High Standard introduced their Sentinel revolver line in 1955, probably at the request of Sears Roebuck, which was a major customer and owned quite a bit of High Standard stock. Sears wanted a low-cost kit gun or “tackle box” revolver to sell under their J.C. Higgins brand. It was sold by Sears as the J.C. Higgins Model 88. The J.C. Higgins guns were given distinctive grips, cylinder flutes, and cylinder release pins. Private label versions of the Sentinel were also made for Western Auto and Armamex (Colonel Rex Applegate’s company in Mexico).
The Sentinel was a 9-shot .22 revolver. It was advertised to have an anodized aluminum frame, a high-tensile carbon steel barrel and cylinder, single-stroke multiple ejection, a swing-out counterbored cylinder, a movable square-notched rear sight, a non-slip scored trigger, a diamond-checkered grip (though they didn’t mention it was plastic), and target accuracy.
The innovative design was completed by Harry Sefried, High Standard’s young design engineer, in a mere six months. Sefried wasn’t afraid to incorporate good ideas wherever he found them. The squared-off grip on the first model was modified from the Colt New Model .36 Pocket Pistol of 1862, and one shooter was said to remark that it was “the first decent grip on a revolver since the Civil War.” It remains to this day one of the most comfortable revolver grips I have ever encountered. The simplified cylinder lock design was taken from Hugo Borchardt’s experimental revolver of 1876, which he designed while working for Winchester and which was observed by Sefried during his own five years at Winchester. The gun, like the Broomhandle Mauser, is screwless but for the grip screw.
There is an integral thumb rest molded into the frame behind the cylinder housing on each side, making the gun feel quite natural in the hand. The grip section and frame are die cast from aluminum. There is no cylinder thumb release to interrupt the smooth frame or complicate manufacture and assembly. The gun can be broken down into four main component groups: (1) the cylinder and crane, (2) the trigger-guard/grip, (3) the barrel and frame assembly, and (4) the hammer, trigger, and other lockwork components. Everything is held together by the hammer pin, which runs through both the trigger-guard/grip and the main frame. Coil springs are used throughout.
Sefried designed a unique ratchet mechanism that utilizes nine holes drilled into the rear of the extractor, worked by a traditional pawl that extends from the frame. The holes give the pawl a positive interface, providing flawless cylinder rotation and reducing the machining necessary on the frame and cylinder. The design also reduces wear to the ratchet mechanism that eventually causes problems with more traditional designs. The Sentinel has an extended forcing cone that nearly eliminates lead shaving as the bullet enters the barrel. I hate it when a revolver spits hot lead out the side when I’m standing next to the shooter--it could be a fatal distraction in a fire fight.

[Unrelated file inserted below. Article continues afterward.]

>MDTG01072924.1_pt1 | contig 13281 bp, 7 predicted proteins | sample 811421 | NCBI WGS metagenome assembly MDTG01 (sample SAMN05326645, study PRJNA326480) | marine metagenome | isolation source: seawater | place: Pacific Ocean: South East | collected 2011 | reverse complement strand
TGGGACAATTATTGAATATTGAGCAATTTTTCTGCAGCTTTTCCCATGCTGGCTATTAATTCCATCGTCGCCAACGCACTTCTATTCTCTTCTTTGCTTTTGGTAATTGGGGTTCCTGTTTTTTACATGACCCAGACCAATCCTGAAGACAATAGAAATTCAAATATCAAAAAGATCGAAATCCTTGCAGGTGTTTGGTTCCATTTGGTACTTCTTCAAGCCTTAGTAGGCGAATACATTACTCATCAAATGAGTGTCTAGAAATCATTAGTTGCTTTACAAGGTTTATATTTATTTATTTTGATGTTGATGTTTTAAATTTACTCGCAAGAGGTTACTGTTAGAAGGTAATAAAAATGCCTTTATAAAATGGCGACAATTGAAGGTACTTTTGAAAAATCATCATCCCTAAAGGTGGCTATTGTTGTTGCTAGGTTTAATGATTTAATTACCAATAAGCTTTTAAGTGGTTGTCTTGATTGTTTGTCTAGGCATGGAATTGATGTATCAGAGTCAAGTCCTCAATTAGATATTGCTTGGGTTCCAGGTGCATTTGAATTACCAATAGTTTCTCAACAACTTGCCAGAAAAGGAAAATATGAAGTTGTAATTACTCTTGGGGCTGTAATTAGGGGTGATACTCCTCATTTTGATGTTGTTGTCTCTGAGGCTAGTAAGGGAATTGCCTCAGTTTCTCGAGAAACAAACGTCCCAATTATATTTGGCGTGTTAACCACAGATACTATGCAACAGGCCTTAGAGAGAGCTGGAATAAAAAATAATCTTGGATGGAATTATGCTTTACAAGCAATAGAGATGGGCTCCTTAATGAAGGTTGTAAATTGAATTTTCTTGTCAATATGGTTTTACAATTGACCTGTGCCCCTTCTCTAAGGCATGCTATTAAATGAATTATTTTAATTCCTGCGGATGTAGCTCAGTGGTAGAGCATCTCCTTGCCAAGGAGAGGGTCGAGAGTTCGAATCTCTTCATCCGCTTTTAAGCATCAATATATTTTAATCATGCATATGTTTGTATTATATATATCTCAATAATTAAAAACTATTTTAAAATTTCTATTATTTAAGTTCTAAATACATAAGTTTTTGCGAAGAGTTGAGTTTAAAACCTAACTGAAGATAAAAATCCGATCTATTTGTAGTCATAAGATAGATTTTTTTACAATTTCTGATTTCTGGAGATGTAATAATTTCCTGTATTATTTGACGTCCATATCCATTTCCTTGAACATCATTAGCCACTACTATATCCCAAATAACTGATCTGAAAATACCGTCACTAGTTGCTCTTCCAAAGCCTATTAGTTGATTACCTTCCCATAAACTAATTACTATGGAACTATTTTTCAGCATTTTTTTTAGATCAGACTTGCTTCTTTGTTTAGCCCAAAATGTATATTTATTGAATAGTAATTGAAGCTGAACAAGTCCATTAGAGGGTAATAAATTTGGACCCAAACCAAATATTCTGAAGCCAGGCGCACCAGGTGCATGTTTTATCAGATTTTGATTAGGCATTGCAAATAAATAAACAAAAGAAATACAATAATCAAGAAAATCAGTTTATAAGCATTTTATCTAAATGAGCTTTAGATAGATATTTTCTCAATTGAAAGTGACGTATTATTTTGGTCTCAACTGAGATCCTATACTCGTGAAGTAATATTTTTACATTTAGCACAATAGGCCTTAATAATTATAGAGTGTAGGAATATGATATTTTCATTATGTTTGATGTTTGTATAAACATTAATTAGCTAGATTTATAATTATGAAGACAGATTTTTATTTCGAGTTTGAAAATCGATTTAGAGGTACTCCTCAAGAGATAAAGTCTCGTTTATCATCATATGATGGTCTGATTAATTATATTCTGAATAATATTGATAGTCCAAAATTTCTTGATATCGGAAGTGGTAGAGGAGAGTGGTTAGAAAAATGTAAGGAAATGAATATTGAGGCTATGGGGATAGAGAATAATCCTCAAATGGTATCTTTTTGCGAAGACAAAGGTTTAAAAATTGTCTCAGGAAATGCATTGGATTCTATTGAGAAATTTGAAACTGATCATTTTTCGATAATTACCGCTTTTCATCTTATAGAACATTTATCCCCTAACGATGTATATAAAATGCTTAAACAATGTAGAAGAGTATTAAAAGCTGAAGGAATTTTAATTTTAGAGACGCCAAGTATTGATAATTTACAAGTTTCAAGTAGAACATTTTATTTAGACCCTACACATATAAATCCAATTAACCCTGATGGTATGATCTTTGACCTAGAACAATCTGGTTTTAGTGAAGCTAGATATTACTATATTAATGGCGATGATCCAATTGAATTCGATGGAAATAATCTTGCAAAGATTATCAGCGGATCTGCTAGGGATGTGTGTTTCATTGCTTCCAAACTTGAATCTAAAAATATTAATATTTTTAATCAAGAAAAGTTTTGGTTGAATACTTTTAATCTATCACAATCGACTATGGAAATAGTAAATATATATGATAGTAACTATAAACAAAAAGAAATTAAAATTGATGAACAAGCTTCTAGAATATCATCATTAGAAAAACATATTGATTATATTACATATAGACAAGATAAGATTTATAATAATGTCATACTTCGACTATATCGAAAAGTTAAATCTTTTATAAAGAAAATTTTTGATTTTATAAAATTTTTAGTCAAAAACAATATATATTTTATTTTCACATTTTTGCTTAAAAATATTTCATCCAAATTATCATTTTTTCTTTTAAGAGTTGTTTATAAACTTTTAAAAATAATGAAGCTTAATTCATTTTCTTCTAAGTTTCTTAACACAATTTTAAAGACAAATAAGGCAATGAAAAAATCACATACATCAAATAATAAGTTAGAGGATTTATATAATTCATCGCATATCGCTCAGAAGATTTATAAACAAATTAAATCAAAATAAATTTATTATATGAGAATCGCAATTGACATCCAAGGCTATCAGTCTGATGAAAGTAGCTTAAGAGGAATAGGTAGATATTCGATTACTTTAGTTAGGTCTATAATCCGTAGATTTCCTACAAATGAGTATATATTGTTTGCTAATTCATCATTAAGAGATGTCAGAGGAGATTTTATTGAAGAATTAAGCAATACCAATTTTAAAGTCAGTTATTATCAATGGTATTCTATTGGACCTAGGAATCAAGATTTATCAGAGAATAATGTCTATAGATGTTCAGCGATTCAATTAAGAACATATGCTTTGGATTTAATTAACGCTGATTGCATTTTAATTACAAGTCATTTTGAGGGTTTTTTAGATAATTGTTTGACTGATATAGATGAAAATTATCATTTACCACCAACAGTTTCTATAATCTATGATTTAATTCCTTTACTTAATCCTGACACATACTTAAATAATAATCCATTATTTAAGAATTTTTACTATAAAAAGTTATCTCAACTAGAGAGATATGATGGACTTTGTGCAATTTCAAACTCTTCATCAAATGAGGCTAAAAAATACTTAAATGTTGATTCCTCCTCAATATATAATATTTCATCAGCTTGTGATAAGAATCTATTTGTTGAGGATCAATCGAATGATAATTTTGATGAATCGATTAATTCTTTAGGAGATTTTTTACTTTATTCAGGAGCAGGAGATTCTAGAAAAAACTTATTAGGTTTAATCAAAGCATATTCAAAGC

The Sentinel was originally available in a blued finish (which actually looked more black than blue). The nickel finish was available in April of 1956. The early nickeled guns cost $5 or $6 more than the blued guns. The MSRP for the blued gun in 1955 was $37.50. The Sentinel had a one-piece wrap-around plastic grip. Originally the blue guns had a brown grip and the nickel guns had a white grip, but that scheme was not retained throughout production.
A 1955 catalog says the gun was available with a 3 or a 5 inch barrel. A parts list circa 1957 or 1958 shows 3 inch, 4 inch, and 2-3/8 inch barrels were available. By 1956, a 6 inch barrel was also available. The 3 inch barrel was dropped in 1964.
In 1957 a snub-nose model of the Sentinel was introduced, with a rounded butt on the grip. The early guns had a bobbed hammer, through about 1960, after which they featured a spur hammer. Color finishes in gold, turquoise, and pink, known as Dura-Tone colors, were offered for the snub-barrel Sentinels. The Dura-Tone guns came in a deluxe presentation case and had white smooth grips.
In 1958 a line of western-style revolvers was spun off the Sentinel line, the first model of which was called the Double-Nine. It was sold by Sears as the J.C. Higgins Ranger Model 90.
Sentinel Series Numbers
• R-100. The first Sentinel series was called the R-100.